Even if so, it's not a problem of this patch, right? I can spend some time trying to investigate this if we all have agreement that it can go with SCEV if we can win some time elsewhere. We don't have this agreement so far. 2 concerns I have:

  1. I don't believe that 0.2% time is something that can be reliably measured by any tool available to me, even if I can somehow get the environment to measure clang;
  2. SCEV invalidation would be the last place to find this "elsewhere", because bugs caused by un-invalidated SCEV are *extremely* (5 times underlined) nasty. I don't want to commit to investigate and fix all of them, unless tortured, or hung above a volcano. :)

It's hard to tell whether there's another approach here without seeing the original motivating example. The fact that all of the test cases are handled by SimplifyInst (which, btw, unrolling already has most of the code for) raises questions here. It'd be nice to put those to bed once and for all.

Currently scheming a prototype to see if it works. My speculation is InstSimplify might be enough for my motivating example. However, this will require massive refactoring of InstSimplify itself (some of its static functions will need to be made publicly available). It's a lot of work just to duplicate a part of what SCEV does out of box.

@nikic

The case here is different: This optimization only has a nominal relation to loops.

I disagree. If we think something is a loop, we will run all our loop passes (including IndVars and LSR) on it. However, if loop deletion proves it's not a loop, we may save time on costly opts in other places. But again, whether this will or will not happen frequently, or whether the overall impact is positive, is a very speculative ground on which neither of us have (or may have) enough evidence.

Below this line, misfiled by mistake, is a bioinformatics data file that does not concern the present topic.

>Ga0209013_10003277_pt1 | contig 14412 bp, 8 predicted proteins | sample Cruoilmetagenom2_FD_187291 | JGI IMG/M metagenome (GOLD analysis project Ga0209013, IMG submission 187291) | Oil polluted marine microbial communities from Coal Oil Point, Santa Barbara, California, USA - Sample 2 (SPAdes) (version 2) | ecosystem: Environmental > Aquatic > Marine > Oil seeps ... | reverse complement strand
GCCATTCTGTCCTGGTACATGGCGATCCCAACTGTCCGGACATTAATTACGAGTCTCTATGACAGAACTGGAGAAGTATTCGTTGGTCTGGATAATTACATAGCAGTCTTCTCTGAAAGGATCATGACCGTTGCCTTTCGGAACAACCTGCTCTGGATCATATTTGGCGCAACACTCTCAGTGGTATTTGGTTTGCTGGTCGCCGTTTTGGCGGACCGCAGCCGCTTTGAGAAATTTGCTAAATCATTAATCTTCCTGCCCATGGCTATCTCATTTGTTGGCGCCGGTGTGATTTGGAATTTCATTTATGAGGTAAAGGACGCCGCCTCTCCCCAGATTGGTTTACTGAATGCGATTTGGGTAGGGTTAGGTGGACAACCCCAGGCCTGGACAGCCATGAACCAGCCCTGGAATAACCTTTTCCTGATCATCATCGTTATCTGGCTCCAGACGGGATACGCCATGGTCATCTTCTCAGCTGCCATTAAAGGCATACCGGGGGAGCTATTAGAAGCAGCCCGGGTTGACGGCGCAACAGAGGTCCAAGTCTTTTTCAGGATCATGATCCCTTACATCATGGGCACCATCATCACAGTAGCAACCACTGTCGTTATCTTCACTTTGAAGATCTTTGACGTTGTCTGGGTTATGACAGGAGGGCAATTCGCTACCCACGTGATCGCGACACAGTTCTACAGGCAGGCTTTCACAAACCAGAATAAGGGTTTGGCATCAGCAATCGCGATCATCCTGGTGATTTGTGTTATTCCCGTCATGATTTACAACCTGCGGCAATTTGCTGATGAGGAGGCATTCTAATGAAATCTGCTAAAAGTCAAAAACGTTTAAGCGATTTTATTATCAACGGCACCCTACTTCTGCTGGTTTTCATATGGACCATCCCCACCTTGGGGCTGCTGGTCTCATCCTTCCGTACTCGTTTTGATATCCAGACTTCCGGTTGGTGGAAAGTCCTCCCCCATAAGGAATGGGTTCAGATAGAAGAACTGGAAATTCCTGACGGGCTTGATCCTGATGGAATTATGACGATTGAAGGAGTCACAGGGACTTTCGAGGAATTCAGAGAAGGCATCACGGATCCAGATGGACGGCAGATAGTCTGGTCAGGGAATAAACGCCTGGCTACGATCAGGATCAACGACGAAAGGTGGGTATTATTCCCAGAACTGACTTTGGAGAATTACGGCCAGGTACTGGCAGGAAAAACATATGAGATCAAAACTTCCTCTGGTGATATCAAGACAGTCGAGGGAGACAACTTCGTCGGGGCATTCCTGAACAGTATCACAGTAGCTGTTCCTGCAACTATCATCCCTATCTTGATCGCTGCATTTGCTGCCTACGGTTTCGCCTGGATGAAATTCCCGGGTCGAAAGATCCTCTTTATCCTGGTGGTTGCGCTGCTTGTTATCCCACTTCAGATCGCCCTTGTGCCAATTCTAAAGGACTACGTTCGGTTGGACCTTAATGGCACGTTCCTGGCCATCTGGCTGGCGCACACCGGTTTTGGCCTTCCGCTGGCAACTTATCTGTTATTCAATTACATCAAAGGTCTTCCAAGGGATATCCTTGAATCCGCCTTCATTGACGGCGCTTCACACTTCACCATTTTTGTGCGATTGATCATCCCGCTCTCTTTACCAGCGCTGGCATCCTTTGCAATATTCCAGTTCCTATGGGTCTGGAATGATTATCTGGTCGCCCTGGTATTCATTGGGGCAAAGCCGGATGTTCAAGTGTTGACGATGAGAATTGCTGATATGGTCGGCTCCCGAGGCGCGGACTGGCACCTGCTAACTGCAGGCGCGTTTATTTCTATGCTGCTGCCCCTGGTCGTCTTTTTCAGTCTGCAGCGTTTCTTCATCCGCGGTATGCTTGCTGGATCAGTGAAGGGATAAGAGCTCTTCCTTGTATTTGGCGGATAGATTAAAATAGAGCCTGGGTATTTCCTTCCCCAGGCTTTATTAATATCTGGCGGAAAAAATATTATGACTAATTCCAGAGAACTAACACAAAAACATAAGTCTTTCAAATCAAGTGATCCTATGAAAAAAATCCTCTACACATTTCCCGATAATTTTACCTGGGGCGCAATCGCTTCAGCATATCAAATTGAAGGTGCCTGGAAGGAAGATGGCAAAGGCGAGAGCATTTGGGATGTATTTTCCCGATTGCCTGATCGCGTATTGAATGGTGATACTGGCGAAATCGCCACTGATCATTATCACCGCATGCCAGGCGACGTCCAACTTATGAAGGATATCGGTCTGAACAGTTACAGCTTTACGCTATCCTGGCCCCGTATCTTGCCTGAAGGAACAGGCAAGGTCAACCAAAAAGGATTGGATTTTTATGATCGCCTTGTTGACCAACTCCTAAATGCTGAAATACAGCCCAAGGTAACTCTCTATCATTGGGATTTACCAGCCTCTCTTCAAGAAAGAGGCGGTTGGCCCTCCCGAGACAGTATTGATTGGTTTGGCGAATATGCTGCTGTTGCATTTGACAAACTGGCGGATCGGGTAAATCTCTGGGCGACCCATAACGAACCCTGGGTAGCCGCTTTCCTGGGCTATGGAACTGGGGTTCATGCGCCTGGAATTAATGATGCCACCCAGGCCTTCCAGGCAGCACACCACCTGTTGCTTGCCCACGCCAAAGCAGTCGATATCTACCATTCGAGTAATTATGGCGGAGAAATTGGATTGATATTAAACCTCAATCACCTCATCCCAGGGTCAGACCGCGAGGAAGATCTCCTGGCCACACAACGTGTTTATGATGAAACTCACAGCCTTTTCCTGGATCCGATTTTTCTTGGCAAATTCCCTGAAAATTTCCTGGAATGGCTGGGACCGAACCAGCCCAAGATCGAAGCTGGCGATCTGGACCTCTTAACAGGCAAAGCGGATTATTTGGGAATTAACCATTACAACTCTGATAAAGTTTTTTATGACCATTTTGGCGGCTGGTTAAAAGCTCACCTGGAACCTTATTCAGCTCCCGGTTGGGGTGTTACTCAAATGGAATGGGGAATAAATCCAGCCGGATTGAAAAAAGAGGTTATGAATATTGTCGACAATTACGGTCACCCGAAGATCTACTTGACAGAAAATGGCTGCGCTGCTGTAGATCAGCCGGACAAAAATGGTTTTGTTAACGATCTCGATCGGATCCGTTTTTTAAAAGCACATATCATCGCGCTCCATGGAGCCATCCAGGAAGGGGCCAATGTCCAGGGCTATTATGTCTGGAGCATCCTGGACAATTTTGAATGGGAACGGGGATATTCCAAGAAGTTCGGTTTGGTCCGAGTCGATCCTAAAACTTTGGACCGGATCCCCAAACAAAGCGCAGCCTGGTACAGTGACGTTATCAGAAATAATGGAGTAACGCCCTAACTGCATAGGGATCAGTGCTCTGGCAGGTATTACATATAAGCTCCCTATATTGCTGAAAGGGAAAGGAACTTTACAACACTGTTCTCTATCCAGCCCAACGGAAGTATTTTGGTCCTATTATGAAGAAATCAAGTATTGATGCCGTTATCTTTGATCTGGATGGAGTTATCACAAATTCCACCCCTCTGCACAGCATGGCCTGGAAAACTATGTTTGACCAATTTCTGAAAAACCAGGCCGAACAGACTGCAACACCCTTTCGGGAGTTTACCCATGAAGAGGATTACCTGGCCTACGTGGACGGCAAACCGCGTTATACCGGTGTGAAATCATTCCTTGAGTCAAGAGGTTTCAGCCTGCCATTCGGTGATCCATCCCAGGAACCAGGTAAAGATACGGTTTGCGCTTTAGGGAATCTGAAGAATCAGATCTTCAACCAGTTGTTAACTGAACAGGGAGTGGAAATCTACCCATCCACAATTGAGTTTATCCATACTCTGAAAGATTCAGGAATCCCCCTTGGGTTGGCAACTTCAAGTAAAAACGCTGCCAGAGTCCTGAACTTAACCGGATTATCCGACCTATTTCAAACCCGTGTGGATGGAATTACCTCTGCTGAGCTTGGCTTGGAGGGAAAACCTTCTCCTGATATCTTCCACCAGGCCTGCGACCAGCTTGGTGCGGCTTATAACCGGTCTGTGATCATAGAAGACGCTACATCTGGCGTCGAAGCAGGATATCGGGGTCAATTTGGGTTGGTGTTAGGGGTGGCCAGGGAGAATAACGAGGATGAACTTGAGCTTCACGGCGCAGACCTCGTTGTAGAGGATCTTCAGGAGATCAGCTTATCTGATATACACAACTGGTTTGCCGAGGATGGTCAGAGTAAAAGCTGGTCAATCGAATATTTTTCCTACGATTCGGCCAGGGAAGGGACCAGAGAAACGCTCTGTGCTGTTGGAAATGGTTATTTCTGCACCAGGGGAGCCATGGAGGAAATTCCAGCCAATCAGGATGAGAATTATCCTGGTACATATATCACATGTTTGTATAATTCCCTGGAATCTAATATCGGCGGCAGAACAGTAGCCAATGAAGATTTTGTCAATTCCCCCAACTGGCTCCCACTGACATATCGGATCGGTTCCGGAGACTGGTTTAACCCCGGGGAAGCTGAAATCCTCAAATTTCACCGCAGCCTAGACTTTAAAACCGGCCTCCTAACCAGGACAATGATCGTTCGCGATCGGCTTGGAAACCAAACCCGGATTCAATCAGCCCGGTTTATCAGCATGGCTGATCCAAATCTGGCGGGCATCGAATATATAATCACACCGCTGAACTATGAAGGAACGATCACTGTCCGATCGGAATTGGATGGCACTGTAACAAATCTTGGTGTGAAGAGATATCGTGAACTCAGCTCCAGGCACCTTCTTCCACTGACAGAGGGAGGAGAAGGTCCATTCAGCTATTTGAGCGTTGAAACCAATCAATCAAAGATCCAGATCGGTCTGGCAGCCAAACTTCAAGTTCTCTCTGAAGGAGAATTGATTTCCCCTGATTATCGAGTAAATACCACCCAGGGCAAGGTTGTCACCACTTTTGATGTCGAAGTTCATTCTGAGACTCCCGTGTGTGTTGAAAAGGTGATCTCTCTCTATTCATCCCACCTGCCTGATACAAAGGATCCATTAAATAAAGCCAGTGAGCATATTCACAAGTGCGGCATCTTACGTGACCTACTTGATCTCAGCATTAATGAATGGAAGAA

There are no add recurrences involved, there is no "scalar evolution" going on -- rather, SCEV is being used as a generic symbolic reasoning framework, which is not a use-case it is intended or optimized for.

And LLVM is not "low level" and not a "virtual machine", right? :) It's just a wordplay.
Just because the initial motivation for SCEV was loop passes (maybe IndVars), I don't see any reasons why it cannot be used as generic symbolic framework. It has all power of it, it has tons of simplification that has nothing to do with loops, its implication engine does a lot to prove non-recurrent things. Today we even use it for pointers. I see no reason why we should stick to something that was relevant in the past and hold away the further expansion of its usage.

Of course, there is the little caveat that we don't have any other symbolic reasoning framework in LLVM that has the same level of power, so I can certainly appreciate why it is being used here. I just want to highlight that this is not a case where SCEV is the obviously correct choice, as it is for passes like IndVars or LSR.

I think that we should not have multiple framework that do the same thing, some of them being more and some being less powerful. What you are saying makes sense, but to me it just means that we need a way to make SCEV more lightweight. Maybe configure its prove engine to limit to the simplest ways of proving thigs.

I'll give a chance to a version that only uses the simplest way of proving thigs through non-recursive reasoning, and try to wright a version with InstSimplify as PoC.

nikic added a comment.Thu, Jun 17, 2:46 AM

Currently scheming a prototype to see if it works. My speculation is InstSimplify might be enough for my motivating example. However, this will require massive refactoring of InstSimplify itself (some of its static functions will need to be made publicly available). It's a lot of work just to duplicate a part of what SCEV does out of box.

This is surprising to me -- why does this require changes to InstSimplify? I would have expected that using it is simpler, not more complicated, as the SCEV use effectively requires you to reimplement the whole createSCEV() logic (which this patch only does to a small degree).

@nikic

The case here is different: This optimization only has a nominal relation to loops.